that first conference with Himmler; the second one took
place two weeks later. On that occasion I was given the
order; I am referring to the first order.

But I should like to state here and now - and this runs like
a red thread through my entire career to the last days of
the war - that even then I explained to Himmler on which
essential points I disagreed with National Socialism as to
the home policy of the Reich, the foreign policy, the
ideology, and the violations of law by the Government
itself. I declared to him specifically that the
administration in the Reich was too centralised; that
Austria was violently criticising that
centralised system, particularly since a federal status had
been granted to other countries, such a Bavaria. I told him
that the creation of a new German criminal law, in the form
suggested, was wrong, and that German criminal law was
casuistic. The Austrian criminal law, based on a tradition
of more than one hundred years, had proved to be the best
and had also been recognised abroad. I explained to him that
the concepts of protective custody and of concentration
camps were not approved of in Austria, but that every man in
Austria wanted to be tried before a court of law. I
explained to him that anti-Semitism in Austria had developed
in a completely different way and also required a different
handling. No one in Austria, I said, had ever thought of
going beyond the reasonable and humane limits of anti-
Semitism as laid down in the Party programme. I also said
that there was hardly any understanding in Austria for the
fact that the Nuremberg Laws went beyond the Party programme
in this respect.

In Austria, since 1934, there had been a peaceful, regulated
policy to allow the Jews to emigrate. Any personal or
physical persecution of Jews was completely unnecessary. I
am referring to a document, which is somewhere in the court
records. It is a report from the Chief of Police in Vienna,
dated, I think, December, 1939, which proves in accordance
with statistics that between 1934 and 1939, I think, of a
total of 200,000 Jews more than half had emigrated to
foreign countries. Those were the problems which I discussed
at that time -

Q. (interrupting): And what did Himmler tell you?

A. (continuing) . . . and I told Himmler at that time that
he knew very well that not only had I had no training in
police matters at all, but that all my activity up to then
had been in the field of political intelligence work, and
that therefore, when taking over the R.S.H.A., not only did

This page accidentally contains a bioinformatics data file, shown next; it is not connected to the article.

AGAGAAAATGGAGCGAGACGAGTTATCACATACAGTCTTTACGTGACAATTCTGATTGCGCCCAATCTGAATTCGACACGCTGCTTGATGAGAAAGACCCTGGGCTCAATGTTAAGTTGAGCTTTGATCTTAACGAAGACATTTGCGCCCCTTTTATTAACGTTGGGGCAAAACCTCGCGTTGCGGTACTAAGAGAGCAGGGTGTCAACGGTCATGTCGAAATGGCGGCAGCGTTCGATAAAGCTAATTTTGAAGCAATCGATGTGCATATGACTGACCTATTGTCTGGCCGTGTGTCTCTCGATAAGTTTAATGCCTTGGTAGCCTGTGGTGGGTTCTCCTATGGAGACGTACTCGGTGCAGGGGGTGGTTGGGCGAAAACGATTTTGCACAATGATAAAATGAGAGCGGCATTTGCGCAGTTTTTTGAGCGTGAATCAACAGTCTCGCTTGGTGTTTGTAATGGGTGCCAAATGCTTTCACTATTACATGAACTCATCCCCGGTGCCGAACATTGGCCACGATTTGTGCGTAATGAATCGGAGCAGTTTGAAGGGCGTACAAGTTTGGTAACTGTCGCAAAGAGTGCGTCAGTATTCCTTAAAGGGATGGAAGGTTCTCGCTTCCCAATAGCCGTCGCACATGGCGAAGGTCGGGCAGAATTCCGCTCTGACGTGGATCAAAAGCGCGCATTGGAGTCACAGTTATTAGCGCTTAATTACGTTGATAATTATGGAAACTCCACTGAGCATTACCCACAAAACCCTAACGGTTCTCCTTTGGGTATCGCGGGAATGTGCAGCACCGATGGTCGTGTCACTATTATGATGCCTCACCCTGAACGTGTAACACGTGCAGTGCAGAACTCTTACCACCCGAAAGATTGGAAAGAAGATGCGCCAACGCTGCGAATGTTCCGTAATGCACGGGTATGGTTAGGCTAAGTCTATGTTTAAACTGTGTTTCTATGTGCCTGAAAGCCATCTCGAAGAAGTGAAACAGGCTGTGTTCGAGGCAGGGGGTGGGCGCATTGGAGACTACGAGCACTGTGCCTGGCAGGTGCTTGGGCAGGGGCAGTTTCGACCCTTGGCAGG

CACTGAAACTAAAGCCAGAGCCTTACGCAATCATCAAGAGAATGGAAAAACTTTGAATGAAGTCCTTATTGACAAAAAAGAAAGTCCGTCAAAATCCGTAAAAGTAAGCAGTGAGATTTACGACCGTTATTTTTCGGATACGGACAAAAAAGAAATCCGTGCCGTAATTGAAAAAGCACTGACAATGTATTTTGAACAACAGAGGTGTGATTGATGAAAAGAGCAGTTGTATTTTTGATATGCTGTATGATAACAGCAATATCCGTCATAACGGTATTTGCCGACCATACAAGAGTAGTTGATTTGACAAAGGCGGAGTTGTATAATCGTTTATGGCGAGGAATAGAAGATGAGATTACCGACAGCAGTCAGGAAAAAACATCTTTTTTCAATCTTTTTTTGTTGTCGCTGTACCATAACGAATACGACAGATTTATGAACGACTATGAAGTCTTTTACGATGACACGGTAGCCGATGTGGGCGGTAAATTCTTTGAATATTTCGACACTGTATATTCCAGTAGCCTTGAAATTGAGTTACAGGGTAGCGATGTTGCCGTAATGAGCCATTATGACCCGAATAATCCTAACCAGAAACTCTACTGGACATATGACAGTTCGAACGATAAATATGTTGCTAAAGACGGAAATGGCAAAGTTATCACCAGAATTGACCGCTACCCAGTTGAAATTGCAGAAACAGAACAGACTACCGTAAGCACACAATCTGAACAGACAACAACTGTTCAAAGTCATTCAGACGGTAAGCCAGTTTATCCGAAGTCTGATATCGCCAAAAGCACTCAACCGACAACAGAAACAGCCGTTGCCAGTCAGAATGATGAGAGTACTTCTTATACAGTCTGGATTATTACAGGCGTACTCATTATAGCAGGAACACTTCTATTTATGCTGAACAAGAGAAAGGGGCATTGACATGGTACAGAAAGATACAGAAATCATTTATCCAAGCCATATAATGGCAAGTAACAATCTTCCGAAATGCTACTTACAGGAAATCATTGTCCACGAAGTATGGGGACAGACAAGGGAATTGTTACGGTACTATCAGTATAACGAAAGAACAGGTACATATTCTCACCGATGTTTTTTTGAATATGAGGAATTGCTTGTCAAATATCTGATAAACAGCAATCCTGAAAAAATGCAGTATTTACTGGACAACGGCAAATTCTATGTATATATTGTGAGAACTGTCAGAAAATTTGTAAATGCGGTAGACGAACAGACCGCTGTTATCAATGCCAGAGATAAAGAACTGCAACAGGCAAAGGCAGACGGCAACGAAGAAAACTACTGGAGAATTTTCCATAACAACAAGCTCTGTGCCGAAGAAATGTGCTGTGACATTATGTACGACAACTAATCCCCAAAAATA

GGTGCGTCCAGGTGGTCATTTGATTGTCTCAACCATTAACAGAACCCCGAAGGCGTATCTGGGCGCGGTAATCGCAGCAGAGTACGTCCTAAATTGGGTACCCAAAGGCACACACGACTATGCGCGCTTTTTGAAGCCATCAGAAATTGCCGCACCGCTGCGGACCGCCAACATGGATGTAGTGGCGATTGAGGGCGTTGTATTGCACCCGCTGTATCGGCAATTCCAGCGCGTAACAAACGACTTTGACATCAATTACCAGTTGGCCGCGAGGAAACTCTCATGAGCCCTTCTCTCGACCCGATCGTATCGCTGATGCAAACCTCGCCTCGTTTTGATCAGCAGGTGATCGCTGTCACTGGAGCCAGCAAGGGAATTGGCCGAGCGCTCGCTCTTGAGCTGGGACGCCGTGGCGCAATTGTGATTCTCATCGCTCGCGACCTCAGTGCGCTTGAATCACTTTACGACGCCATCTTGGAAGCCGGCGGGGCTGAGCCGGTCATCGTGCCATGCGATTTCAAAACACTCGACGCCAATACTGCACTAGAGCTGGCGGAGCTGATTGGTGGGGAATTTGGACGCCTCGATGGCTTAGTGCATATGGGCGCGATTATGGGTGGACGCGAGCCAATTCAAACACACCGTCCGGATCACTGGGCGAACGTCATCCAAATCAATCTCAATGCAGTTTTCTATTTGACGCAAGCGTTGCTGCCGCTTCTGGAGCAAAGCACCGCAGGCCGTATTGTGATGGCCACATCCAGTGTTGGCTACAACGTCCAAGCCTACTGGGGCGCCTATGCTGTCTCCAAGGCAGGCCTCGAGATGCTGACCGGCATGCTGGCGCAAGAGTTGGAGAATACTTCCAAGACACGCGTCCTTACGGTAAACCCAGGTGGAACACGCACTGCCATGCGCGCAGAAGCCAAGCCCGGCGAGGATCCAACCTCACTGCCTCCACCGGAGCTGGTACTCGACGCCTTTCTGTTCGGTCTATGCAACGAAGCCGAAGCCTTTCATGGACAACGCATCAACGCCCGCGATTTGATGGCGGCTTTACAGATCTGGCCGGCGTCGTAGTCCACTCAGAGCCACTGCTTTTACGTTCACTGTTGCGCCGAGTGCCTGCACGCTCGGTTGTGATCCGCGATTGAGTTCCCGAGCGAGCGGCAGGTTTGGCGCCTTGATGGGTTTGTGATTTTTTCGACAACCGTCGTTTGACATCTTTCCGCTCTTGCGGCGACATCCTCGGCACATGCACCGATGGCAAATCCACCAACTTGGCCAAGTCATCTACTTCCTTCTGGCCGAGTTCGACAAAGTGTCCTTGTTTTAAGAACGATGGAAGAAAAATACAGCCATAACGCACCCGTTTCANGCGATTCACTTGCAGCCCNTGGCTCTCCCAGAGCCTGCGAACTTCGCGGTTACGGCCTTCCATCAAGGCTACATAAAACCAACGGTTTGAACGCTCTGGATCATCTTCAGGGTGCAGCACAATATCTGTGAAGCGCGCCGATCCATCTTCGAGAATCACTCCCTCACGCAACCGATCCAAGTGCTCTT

I refuse to have anything to do with such executive offices,
as the Gestapo and the criminal police, but that my task, to
which he was appointing me, namely to set up and cultivate
an intelligence service, would in fact be impeded were I to
agree. I also said that I was not only extremely

                                                  [Page 247]

different from Heydrich personally, but that also material
differences existed in so far as Heydrich was an expert in
police matters, whereas I was not, and that the policy with
which he, Himmler, and Heydrich had already discredited the
Reich could not be carried on by me. My name, my honour and
my family were too sacred to me for that.

He reassured me in this respect by saying, "You know that in
June, 1942, Heydrich was assassinated and that I myself
since his death" - and this was about six or seven months
after Heydrich's death - "I have been handling his entire
office. This is to continue in so far that I" - this means
Himmler - "will retain the executive offices for myself in
the future. I have well-trained experts, Muller and Nebe, at
my disposal for this purpose. You will not have to concern
yourself with it. You take over Amt III and Amt VI, as the
transition basis for your intelligence service." I told him
at that time that an intelligence service could not be built
up on the S.D. alone; that an intelligence service which,
until that time, had been so narrow-minded because of
Heydrich, and which had been forced more and more into
executive work was, a priori, capable of providing the
necessary personnel.

Secondly, I told him an intelligence service ought to be
smaller, and in particular I considered it madness to have
political and military intelligence separated from each
other. No country in the whole world, except Germany and
France, has adopted a two-division set-up for an
intelligence service. I therefore demanded from him that he